She puts her faith in action. And if no one else will tackle something, she will.
Just like this afternoon. It’s late August, two days before Hurricane Laura will tear through southwest Louisiana. Myra has had a jam-packed day, because she’s been personally helping others get sandbags ahead of the storm. She’s just trying to keep everyone safe from the historic weather during a historic pandemic during a historic year.
As Myra starts our Zoom call, she’s still zipping from room to room in her home, holding up her phone as she walks. With a schedule full of meetings, award presentations and never-ever-ending activism, it’s a wonder she even has time to chat.
She takes a deep breath and finally sits down. But then, she’s off again! She’s talking so fast it’s hard to keep up with her.
“People always ask me: How do you make a youth activist? What ingredients make it happen,” she says. “I think it’s a very simple formula of three things. I had amazing, amazing mentorship. I had access to beautiful, eye-opening, conceptual literature. And then, I think it is just opportunities.”
Myra first took a big stand in her community back in July 2016. She remembers it vividly:
“I saw Alton Sterling on the news, his body lifeless laying on the concrete with blood surrounding him. That’s the image that my peers and I will never forget.”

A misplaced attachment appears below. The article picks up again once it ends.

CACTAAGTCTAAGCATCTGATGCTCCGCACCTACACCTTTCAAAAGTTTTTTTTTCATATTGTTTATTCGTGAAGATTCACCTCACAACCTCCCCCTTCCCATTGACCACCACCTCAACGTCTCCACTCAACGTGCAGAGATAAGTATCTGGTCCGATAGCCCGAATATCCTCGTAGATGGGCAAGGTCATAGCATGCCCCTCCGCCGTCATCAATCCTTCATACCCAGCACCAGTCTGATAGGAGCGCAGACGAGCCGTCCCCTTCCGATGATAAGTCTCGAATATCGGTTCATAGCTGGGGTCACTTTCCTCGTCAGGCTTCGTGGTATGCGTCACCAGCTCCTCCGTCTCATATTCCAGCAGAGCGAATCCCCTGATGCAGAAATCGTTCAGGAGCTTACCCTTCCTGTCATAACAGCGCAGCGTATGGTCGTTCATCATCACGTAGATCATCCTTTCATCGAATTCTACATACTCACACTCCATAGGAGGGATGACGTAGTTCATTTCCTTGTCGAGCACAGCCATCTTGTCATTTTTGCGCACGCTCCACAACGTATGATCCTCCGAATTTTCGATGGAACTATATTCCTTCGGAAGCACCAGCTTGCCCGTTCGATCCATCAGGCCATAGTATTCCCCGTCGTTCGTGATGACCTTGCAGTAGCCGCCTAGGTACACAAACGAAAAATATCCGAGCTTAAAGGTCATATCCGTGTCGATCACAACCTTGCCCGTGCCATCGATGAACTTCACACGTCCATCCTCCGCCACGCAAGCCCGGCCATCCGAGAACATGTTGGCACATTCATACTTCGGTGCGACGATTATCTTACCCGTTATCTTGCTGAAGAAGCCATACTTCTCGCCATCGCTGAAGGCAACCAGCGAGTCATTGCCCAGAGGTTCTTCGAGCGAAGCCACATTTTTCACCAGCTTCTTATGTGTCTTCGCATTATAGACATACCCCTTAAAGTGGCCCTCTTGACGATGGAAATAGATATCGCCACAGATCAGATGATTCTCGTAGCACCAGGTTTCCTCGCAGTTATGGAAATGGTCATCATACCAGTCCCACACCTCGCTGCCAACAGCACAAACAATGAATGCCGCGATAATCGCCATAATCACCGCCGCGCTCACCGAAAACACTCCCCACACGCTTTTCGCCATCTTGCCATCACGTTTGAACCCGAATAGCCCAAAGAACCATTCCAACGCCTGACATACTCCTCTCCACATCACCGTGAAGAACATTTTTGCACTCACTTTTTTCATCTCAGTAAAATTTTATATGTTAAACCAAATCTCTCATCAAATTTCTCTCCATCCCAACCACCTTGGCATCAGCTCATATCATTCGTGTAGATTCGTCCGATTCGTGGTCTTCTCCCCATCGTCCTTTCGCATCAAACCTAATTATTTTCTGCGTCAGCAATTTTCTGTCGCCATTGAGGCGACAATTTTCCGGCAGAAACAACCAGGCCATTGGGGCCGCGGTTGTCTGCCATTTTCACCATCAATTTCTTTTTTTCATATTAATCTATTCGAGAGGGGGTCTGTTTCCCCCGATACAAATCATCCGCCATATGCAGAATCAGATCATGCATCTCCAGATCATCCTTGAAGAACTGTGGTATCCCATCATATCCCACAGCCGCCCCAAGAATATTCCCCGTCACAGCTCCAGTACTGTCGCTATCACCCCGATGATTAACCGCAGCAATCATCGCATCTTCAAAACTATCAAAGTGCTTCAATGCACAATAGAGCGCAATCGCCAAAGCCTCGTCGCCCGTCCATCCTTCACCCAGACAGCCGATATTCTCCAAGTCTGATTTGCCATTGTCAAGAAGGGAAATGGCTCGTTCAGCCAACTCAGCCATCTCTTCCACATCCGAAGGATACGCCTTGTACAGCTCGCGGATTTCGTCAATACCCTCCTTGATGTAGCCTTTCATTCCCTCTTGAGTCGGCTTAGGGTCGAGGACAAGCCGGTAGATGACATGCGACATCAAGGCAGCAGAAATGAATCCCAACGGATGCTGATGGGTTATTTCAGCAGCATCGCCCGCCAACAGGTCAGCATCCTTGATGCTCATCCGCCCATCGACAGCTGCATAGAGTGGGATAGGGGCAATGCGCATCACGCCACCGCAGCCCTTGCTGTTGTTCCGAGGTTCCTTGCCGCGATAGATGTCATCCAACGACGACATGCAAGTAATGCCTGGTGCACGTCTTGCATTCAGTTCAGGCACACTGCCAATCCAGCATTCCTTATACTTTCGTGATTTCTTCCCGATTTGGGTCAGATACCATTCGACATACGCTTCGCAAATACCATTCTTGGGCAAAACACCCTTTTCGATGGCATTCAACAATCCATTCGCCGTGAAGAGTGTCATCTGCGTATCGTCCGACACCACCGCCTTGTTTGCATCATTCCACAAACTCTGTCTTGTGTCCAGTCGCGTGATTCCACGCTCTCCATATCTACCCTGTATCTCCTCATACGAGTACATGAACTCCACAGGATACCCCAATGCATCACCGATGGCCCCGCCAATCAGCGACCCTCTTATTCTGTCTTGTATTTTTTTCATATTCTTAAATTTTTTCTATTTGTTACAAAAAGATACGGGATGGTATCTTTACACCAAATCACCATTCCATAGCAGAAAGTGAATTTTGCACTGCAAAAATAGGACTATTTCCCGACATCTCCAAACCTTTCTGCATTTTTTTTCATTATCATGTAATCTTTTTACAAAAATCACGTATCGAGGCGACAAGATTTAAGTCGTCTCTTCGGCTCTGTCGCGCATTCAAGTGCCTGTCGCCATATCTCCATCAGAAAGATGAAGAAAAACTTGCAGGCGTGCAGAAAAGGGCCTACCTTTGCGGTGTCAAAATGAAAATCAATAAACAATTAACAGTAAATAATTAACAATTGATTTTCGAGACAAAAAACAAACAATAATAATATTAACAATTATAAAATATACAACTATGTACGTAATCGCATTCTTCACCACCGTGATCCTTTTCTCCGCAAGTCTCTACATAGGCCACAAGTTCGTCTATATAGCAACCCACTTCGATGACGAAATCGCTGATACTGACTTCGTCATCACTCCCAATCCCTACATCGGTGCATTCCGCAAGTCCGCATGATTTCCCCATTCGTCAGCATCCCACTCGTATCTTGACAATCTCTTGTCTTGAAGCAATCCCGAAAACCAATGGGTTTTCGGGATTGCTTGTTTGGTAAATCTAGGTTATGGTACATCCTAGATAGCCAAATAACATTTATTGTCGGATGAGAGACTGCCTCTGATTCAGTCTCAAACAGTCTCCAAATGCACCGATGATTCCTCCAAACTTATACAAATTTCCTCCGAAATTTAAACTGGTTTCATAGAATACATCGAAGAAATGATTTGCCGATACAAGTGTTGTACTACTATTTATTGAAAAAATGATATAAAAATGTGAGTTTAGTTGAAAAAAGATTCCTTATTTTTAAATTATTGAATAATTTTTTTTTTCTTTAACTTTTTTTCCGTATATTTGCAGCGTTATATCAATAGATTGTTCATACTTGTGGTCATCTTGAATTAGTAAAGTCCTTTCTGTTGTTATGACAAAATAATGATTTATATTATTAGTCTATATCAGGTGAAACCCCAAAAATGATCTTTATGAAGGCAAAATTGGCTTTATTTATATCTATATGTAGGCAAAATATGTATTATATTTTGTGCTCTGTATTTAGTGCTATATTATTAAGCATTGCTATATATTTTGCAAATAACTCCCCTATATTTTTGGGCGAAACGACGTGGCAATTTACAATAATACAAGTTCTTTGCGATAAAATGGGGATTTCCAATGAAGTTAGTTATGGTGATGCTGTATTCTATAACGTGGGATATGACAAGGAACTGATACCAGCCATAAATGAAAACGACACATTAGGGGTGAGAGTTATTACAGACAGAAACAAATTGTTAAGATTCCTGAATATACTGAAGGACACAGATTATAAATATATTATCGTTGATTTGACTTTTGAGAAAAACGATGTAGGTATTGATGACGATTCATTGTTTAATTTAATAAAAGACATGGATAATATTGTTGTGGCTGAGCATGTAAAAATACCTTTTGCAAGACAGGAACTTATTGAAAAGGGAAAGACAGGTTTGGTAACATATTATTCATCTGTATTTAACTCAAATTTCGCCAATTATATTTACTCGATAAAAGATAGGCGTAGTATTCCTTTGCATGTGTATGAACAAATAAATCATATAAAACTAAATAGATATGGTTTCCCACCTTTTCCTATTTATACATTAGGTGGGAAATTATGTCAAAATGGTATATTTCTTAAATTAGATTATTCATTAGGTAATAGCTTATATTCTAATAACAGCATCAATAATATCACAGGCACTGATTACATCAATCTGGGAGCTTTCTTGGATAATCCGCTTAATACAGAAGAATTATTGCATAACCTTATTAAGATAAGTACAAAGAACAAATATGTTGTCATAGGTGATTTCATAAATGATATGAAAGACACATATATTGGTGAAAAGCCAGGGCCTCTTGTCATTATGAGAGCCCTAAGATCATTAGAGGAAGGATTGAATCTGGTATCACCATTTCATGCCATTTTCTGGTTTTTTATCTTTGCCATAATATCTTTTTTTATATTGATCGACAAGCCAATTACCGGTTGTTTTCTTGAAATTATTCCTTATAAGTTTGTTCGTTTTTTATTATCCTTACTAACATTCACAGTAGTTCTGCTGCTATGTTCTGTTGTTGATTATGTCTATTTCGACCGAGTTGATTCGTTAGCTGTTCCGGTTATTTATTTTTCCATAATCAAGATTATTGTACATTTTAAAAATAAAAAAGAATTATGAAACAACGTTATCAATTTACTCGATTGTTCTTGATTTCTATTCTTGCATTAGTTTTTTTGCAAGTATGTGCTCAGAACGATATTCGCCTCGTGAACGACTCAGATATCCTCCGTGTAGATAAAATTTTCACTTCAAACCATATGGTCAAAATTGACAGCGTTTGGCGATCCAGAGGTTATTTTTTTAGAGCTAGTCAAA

At the time, Myra was 17, a student at Baton Rouge Magnet High School. And in what she describes as the most 21st-century-way to start anything, she and her friends wound up in a group text. With then-15-year-olds Jeanette Jackson and Raheejah Flowers, she organized a march through downtown. It drew 8,000 people—the largest peaceful protest in Baton Rouge—and ended up on the steps of the State Capitol, where Myra was one of several speakers.
But there would be more to fight for.
In 2017, she was the Louisiana Youth Ambassador for the Women’s March on Washington. In 2018, she led a protest of more than 4,000 people calling for better gun legislation during the March for Our Lives.
Before she knew it, Myra was in college at Southern University, where she says she was growing from a girl to a woman. A woman who cried a lot of tears and made a lot of mistakes along the way, she says, but who has always learned from them.